This little chart I have on the main page can be confusing. If, while viewing the document through the link above, you hover over the cells with the little yellow flags in their corner, you will see comments from me explaining what they do. However, if you download the file those comments will go away, so here's an explanation for you:

Daily Goal: That's how many words you need to write per day to keep up!

Prior Word Count: This is a cell you use ONLY IF you have a previous word count on your project. For example, I've been working on my book already, and have 19,828 words written, so I'd put 19,828 in this cell. The rest of the cells are calculated to subtract your prior word count from your manuscript total, so you get ONLY what you've written since October 1st. Pretty cool, right?

Monthly Goal: You know this already! That's how many words we're writing in October!

Short Goal: This shows how many words you have left to write to hit the goal of 25,000. Obviously right now we're all short of our goal by 25k :-)

MS Total: This is where you put in the total number of words in your manuscript when you want to check how many words you've written. For example, if I had my 19,828 in the Prior Word Count Box, and I wrote a little, and I checked my total word count and found I had 20,828 in my document, when I put 20,828 in the MS Total Box, it will show me in the Today box how many words I've added (1,000). Cool!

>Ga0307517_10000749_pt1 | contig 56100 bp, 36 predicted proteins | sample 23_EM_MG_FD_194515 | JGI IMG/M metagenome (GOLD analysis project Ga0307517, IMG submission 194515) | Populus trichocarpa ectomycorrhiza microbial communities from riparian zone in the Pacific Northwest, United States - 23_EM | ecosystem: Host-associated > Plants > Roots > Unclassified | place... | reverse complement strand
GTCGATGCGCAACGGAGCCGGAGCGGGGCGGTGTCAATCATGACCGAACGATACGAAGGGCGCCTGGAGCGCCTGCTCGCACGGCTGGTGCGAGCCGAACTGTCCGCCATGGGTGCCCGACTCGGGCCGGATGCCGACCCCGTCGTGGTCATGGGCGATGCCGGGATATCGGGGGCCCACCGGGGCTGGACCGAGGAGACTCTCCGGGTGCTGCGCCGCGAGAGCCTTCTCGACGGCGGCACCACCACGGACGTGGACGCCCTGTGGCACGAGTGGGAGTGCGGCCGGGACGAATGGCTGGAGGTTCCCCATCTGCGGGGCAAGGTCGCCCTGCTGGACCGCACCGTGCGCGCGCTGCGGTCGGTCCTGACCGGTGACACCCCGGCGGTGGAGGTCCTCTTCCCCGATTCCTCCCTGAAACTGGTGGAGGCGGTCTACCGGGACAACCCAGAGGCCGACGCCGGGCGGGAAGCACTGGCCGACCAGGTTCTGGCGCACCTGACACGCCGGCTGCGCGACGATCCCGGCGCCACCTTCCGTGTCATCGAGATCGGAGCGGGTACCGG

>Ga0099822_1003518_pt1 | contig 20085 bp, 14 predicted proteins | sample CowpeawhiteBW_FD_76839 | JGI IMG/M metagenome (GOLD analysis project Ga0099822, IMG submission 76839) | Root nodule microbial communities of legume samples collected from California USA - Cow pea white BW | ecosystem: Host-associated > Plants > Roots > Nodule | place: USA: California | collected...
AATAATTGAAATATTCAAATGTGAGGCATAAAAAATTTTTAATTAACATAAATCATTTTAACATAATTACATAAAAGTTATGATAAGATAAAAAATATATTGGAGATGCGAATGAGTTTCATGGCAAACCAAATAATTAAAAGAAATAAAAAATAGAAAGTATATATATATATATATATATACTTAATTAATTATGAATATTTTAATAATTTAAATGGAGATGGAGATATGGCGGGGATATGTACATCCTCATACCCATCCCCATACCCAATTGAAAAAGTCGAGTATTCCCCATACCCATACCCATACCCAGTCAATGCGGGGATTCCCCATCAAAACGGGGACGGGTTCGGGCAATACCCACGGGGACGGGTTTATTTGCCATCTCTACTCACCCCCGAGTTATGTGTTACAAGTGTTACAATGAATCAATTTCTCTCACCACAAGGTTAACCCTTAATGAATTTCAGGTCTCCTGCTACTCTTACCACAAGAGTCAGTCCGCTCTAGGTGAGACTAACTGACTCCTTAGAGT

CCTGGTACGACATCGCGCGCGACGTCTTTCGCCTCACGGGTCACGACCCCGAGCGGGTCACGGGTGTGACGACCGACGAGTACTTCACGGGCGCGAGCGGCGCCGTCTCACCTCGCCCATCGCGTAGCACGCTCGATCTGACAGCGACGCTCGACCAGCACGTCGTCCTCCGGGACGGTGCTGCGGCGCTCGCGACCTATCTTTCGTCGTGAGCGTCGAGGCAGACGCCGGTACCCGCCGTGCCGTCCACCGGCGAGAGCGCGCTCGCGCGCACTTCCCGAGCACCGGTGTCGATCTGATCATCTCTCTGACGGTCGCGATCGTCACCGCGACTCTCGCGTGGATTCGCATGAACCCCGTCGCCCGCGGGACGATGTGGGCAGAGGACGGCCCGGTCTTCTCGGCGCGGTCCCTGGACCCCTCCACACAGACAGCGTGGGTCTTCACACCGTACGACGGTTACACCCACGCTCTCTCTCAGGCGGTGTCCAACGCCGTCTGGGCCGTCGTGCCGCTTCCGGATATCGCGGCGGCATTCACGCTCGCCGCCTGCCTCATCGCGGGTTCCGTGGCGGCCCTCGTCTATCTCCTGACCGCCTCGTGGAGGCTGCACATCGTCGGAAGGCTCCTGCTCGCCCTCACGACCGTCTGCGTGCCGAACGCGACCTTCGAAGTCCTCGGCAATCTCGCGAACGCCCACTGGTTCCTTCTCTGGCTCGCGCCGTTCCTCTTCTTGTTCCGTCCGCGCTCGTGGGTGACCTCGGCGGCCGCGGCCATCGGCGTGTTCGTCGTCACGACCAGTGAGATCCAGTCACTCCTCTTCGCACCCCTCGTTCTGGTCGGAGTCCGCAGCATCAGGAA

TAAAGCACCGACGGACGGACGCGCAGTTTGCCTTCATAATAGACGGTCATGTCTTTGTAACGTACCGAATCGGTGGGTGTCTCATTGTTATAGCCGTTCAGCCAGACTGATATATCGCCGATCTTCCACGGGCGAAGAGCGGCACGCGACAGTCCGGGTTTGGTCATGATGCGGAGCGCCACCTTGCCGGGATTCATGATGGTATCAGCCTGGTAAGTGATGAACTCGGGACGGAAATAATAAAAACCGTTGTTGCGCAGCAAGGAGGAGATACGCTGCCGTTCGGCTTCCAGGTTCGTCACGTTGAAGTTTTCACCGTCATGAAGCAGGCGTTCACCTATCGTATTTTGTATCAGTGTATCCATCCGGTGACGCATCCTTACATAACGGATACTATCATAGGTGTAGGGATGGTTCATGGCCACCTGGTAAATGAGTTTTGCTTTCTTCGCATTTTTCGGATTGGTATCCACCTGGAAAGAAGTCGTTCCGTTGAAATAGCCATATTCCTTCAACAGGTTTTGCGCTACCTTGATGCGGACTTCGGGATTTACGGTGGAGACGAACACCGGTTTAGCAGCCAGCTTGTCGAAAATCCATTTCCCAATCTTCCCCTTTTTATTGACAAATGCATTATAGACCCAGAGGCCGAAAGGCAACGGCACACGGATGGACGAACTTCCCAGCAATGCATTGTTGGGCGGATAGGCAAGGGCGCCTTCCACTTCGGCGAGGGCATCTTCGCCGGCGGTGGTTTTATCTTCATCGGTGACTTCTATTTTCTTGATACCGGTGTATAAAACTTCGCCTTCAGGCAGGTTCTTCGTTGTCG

Today: The Today number is calculated by looking at the total number of words in your manuscript (that you put in the MS Total box), subtracting your Prior Word Count, and subtracting other words that you've written in October as recorded in the chart. What you're left with is how many words you've written today only! When you're finished writing for the day, be sure to put this number in the box for the day where it belongs. Then the count for the Today box will go back to 0, and you're ready to start again tomorrow!

Added Since Oct 1: This box just subtracts your MS Total from your Prior Word Count to show you how many words you've added since the project started.

If you have questions please feel free to comment or email me directly for help!


We hope everyone has a great weekend! There's a lot to get ready for before our start date on Tuesday, but let us know if you need anything!

Thursday, September 26, 2013

Outline Writing 101

Now that you've completed your brainstorming and Synopsis, you may want to create an Outline!

What is an Outline? While a Synopsis is a detailed summary of your story, an outline is a document that summarizes the plot points in each chapter. If you're a planner, Outlines can be a wonderful way to keep you on track with your writing for each chapter. Here's an example:


Mary Sue and her boyfriend John Smith are driving home from a party when they get in a car accident. Mary wakes up in the hospital, with no one around and blood lining the walls. As she makes her way back out into the world, she is attacked by a dirty man who won’t stop walking towards her, even when she hits him with a plank of wood. As Mary peers over a hill and witnesses an ambling, undead crowd, she realizes that she is one of the sole survivors of a zombie apocalypse.